The Directive is transposed in the Czech Republic by act no. 262/2006 Coll., the Labour Code, as applicable (hereinafter the “Labour Code”), which regulates the working hours similarly as the Directive. According to the stipulation of article 90 of the Labour Code, the employer is obliged to schedule the working time, so that the employee would have uninterrupted rest of a minimum of 11 hours between the end of one shift and the beginning of the next one, an employee younger than 18 years a minimum of 12 consecutive hours during 24 hours. It also mentions exceptions from this rule, under which it is possible to shorten the rest up to 8 consecutive hours in the course of 24 hours for an employee older than 18 years on the condition that the following rest will be prolonged for him by the time that this rest was shortened.
The Labour Code does not explicitly regulate, if the minimum time of rest will apply in total for all work contracts (employment relation, agreements for work etc.) or for each one individually.
The stipulation of article 79a explicitly deals with the issue of multiple labour-law relations for one employee in relation to the length of working hours. The interpretation therefore deduces that in cases, when the Labour Code does not explicitly regulate the cases of multiple basic labour-law relations for one employee (as in the case of the minimum time of rest), the individual limits will apply separately in relation to every individual labour-law relation. In many cases, professional literature confirmed this as well, but in the mentioned judgment, the Court of Justice refutes this interpretation.
Although the Labour Code does not directly regulate the issue of the minimum time of rest for employees, who perform work for one employer based on several employment contracts, we recommend conforming to the conclusions of the Court of Justice in practice. So that the time of daily rest for an employee should reach a minimum of 11 hours in total for all of his employment relations. We suppose that during its activity, the inspection will take the conclusions of the quoted judgment into consideration.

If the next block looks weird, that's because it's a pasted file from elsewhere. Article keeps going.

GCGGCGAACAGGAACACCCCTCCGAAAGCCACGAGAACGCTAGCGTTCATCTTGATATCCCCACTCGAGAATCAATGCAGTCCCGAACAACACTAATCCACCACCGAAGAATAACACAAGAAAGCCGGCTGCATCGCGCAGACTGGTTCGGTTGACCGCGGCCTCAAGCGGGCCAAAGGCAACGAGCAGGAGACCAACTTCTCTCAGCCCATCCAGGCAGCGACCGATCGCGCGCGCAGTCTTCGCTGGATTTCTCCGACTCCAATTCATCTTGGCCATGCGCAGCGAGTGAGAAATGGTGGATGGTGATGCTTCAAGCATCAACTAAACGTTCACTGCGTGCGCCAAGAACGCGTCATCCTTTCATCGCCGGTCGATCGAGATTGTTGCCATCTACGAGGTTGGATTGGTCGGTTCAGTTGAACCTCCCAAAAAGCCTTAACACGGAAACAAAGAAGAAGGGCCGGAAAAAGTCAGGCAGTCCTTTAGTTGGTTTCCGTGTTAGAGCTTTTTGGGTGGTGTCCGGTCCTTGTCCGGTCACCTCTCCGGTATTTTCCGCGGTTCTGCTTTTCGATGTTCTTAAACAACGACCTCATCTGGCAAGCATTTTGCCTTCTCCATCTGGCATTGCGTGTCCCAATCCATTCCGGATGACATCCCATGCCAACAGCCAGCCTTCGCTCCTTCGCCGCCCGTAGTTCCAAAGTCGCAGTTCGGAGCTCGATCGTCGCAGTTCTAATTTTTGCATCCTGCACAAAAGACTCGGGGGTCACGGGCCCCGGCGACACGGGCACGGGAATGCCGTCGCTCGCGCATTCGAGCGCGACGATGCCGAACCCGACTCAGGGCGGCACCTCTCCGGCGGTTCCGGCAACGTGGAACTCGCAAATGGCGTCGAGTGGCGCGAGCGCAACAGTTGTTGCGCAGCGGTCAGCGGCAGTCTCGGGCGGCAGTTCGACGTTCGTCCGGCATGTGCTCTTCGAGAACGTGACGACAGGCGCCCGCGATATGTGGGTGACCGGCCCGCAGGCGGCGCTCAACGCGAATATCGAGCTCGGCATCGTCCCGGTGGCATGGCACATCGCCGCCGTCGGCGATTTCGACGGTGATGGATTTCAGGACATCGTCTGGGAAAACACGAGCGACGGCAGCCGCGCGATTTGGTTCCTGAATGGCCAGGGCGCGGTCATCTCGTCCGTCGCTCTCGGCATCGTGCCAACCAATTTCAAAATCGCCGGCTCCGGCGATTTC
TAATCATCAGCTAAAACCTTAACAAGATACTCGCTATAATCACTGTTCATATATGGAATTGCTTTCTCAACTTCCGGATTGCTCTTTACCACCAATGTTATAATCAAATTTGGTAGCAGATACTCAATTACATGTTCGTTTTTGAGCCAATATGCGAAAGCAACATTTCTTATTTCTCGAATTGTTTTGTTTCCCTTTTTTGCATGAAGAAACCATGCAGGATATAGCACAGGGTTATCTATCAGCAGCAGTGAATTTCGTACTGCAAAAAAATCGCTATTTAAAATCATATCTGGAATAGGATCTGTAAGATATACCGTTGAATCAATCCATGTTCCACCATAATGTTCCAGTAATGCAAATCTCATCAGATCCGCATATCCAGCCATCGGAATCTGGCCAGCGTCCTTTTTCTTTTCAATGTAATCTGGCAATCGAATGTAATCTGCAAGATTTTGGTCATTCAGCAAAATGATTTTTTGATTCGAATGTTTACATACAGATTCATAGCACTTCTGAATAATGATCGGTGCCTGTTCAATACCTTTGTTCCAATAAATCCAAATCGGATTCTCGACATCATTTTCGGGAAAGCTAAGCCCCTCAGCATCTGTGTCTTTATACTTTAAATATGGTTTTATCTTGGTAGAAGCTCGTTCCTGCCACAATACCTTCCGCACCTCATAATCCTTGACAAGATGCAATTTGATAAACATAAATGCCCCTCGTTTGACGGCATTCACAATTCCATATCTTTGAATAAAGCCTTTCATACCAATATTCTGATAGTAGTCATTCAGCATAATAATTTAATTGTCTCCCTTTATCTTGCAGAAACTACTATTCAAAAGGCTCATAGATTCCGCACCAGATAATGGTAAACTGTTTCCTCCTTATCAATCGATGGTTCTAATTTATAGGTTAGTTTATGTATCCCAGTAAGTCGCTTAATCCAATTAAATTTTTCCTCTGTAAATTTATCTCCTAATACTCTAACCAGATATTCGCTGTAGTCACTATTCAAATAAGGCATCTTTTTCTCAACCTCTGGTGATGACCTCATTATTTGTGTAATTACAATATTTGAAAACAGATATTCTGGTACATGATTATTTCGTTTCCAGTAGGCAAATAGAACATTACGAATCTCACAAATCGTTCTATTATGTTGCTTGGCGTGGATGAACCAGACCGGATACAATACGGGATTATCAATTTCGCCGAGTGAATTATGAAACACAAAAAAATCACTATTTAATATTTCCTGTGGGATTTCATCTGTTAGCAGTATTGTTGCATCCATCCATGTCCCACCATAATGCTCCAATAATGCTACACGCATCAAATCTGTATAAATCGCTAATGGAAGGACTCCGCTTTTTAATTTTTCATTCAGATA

With regard to the fact that the Directive works with the general term “worker”, we are of the opinion that the mentioned conclusions will apply not only to employees in an employment relation, but also in other labour relations, especially those arising based on contracts for work performed outside employment. Otherwise, circumvention of the law would occur.
Multiple contracts with multiple employers
Although the judgment did not deal with the question of the limit for minimum rest time in relation to all contracts made with various employers due to the discussed dispute being a specific one, application of the limit of the minimum rest time could be considered in these cases as well. The question remains, of course, how an employer can find out if the employee is also employed elsewhere and how his shift are set up.
On the other hand, in situations, when various employers are related parties (a group or corporation), reasonable application of this rule cannot be ruled out. In their case, a certain degree of awareness about the employees of the individual companies can be expected. If the limit for the minimum resting time were intentionally circumvented, such action would no doubt be punishable.
 in the sense of the founding treaties of the European Union